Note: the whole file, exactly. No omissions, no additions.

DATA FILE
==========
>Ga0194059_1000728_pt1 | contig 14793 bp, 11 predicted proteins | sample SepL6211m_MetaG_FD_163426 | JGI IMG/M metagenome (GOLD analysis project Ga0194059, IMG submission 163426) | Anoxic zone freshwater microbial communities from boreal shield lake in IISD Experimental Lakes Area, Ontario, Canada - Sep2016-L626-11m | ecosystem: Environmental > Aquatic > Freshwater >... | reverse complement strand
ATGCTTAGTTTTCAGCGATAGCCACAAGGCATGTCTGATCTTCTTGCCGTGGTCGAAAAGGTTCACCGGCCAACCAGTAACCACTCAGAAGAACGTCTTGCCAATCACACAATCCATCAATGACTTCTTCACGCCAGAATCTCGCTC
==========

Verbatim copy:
>Ga0194059_1000728_pt1 | contig 14793 bp, 11 predicted proteins | sample SepL6211m_MetaG_FD_163426 | JGI IMG/M metagenome (GOLD analysis project Ga0194059, IMG submission 163426) | Anoxic zone freshwater microbial communities from boreal shield lake in IISD Experimental Lakes Area, Ontario, Canada - Sep2016-L626-11m | ecosystem: Environmental > Aquatic > Freshwater >... | reverse complement strand
ATGCTTAGTTTTCAGCGATAGCCACAAGGCATGTCTGATCTTCTTGCCGTGGTCGAAAAGGTTCACCGGCCAACCAGTAACCACTCAGAAGAACGTCTTGCCAATCACACAATCCATCAATGACTTCTTCACGCCAGAATCTCGCTC